Pizza Man, exiting the apartment block, paused to fasten the zip on his jeans. Damn close call, he thought, as Robert landed on him like a meteor.   

Tuesday, 13 January 2015


As winter closes in, I shiver and think longingly of our three-months sojourn in Italy last year. 
Jane, and I, with our little dog Holly, set off in springtime to drive to San Giovanni alla Vena, a small village in the province of Pisa. 
We rented in a small house with gardens, adjacent to the village square, and for three joyous months immersed ourselves in an Italian way of life.
We agreed from the outset that our stay would not be a holiday but instead simply a change of domestic scene and an opportunity to live day-to-day immersed in a different culture.
The experience was one we both treasure and we have many happy memories of the warmth of the people we encountered and the glorious sunshine, the colourful, bustling market days, the friendliness in shops, cafes and bars and, of course, the unforgettable food and wine.
Whilst living there I wrote a number of new poems. This is one of them.


 A moth came in at the screen door
attracted by light as moths are.
It flickered like a small dark fan,
here and there: he could not ignore
its plight and trapped it in a jar,
released it outside. Foolish man:
moths will return, against the odds,
seeking out light as we do gods.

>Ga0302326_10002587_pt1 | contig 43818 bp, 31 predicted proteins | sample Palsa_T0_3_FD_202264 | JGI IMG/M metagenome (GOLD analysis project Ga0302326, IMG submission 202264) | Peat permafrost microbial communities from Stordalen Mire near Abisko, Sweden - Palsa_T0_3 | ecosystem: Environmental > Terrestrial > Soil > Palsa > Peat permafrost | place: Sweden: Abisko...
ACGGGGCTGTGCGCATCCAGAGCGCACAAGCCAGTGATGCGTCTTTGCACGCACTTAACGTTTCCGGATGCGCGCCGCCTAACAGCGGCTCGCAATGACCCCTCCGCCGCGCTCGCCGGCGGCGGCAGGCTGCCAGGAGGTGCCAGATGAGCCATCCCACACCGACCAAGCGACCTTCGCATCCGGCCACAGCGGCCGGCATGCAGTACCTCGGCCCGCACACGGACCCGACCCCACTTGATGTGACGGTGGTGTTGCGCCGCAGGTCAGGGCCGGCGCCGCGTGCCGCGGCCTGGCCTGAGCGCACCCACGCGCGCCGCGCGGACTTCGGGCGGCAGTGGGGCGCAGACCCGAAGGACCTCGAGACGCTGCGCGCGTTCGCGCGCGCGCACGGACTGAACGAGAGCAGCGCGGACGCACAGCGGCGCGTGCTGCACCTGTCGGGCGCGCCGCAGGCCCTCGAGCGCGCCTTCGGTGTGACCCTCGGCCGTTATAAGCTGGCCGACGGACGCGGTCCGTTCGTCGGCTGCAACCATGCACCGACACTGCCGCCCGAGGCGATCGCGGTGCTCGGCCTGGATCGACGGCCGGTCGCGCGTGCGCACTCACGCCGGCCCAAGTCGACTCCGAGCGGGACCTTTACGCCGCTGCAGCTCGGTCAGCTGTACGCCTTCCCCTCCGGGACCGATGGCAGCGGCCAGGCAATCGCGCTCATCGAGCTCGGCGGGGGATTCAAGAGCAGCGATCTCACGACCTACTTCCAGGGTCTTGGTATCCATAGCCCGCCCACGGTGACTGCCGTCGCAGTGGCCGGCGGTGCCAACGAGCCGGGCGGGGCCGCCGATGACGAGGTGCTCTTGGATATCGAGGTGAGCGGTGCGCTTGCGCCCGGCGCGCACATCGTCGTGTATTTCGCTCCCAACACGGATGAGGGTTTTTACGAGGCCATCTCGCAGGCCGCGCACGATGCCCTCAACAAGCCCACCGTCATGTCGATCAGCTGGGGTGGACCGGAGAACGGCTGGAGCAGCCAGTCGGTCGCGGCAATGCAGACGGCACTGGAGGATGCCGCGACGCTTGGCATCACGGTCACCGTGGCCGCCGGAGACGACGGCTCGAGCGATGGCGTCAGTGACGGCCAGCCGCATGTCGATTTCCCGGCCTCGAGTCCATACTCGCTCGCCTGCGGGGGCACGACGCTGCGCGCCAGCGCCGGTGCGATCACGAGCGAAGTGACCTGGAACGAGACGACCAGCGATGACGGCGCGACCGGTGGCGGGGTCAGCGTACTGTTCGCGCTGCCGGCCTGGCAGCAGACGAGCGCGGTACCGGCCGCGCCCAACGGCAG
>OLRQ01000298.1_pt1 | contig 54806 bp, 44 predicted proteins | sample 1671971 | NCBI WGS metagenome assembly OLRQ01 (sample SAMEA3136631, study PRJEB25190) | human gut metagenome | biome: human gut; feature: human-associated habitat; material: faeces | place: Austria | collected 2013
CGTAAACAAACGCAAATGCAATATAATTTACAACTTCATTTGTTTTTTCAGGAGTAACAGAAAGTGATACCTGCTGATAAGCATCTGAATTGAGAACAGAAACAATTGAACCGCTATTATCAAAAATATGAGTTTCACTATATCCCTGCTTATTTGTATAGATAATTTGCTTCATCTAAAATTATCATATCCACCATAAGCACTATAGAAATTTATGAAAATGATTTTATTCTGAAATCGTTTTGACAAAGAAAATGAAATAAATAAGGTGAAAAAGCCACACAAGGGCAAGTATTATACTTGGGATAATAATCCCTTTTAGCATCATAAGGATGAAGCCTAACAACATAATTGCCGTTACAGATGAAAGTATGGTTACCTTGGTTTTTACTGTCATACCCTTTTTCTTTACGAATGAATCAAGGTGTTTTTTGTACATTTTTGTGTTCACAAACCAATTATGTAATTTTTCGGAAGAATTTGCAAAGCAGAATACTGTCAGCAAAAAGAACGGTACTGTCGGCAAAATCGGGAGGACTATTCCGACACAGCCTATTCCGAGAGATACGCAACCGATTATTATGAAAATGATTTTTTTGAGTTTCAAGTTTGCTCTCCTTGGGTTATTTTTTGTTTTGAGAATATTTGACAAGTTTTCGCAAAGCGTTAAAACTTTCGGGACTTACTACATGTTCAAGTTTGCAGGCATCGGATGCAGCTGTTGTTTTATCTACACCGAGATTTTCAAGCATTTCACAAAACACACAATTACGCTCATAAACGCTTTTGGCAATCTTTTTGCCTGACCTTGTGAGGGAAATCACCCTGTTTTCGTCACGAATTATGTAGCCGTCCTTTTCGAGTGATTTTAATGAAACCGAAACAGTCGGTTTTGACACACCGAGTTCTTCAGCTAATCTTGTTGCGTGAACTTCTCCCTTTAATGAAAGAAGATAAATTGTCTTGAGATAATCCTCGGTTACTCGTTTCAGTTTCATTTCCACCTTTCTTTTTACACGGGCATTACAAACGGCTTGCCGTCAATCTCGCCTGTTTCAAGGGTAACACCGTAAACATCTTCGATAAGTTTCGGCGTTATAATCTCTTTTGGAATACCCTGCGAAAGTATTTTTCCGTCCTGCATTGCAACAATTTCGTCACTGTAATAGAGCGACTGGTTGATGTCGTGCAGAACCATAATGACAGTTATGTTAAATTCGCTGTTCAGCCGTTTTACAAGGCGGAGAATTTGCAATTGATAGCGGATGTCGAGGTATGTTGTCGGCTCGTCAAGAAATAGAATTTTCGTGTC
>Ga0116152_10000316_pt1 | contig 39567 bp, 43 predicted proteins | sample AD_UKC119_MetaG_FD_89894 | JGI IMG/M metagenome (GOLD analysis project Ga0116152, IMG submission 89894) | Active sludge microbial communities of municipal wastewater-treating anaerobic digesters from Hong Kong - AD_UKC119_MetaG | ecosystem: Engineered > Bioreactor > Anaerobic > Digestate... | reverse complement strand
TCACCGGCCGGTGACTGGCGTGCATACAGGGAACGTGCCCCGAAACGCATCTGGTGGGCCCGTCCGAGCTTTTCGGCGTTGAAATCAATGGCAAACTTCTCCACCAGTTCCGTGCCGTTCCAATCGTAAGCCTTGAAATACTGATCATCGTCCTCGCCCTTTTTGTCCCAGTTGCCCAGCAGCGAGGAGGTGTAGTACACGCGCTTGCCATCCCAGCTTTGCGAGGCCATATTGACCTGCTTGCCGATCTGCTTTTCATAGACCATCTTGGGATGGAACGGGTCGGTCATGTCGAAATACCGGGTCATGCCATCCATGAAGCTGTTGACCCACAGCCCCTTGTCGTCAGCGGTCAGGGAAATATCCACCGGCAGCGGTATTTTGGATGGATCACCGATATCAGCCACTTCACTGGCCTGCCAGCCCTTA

Saturday, 10 January 2015


The terrible events in and around Paris over the last few days cannot fail to have saddened all but the most callous observer. We in the peaceful Channel Islands, with our proximity to and cultural links with France, were perhaps more shocked than others in Britain and Europe who have already been exposed to terrorist outrages in their cities. As someone with first-hand  experience of "The Troubles" in Northern Ireland, however, I am well aware of the inhumanity that man can visit on his fellow man but this knowledge has not desensitised me to it, in fact, rather the opposite. 
The following poem was written as a response to the horrors of the last few days.   

(Paris, January 2015)

Ice petals on the blackthorn bow,
in twilight, masquerade as white
but it will never blossom now.
The world is slipping into night.
Weep for the last-extinguished light.

For generations to be born
into a world without birth-right,
for darkness, fast approaching, mourn.
Weep for the last-extinguished light.

Grieve for the final, breaking wave
that slips away, the bird in flight
that falls to earth, the hungry grave.
The world is slipping into night.

Tears in the grey, relentless rain
resemble signatures we write
on farewell notes imbued with pain
Weep for the last-extinguished light.

Lament the sharpness of the blade,
the flesh, so vulnerable and slight,
the future plans so rashly made.
The world is slipping into night.

We must stand firm, repudiate
the bullet in its ghastly flight,
the torrent of extremist hate.
The world is slipping into night.
Weep for the last-extinguished light.

Thursday, 8 January 2015


It's interesting, though somewhat disturbing, to note that Elvis Presley, that hugely significant cultural icon of the Twentieth Century, would have been EIGHTY years old today. 
Elvis was an enormous influence on teenage boys of my era and many of us spent hours ensconced in our bedrooms practicing the trademark curled lip and sultry stare. 
The music he brought from America to monochrome, post-war UK was like nothing we'd experienced before and kindled a fire that's been burning ever since.
People of my vintage tend to think of the emergence of Rock ‘n Roll as being a comparatively modern occurrence but it’s sobering to reflect that, historically, it’s closer in time to the Wright brothers’ first flight than to today.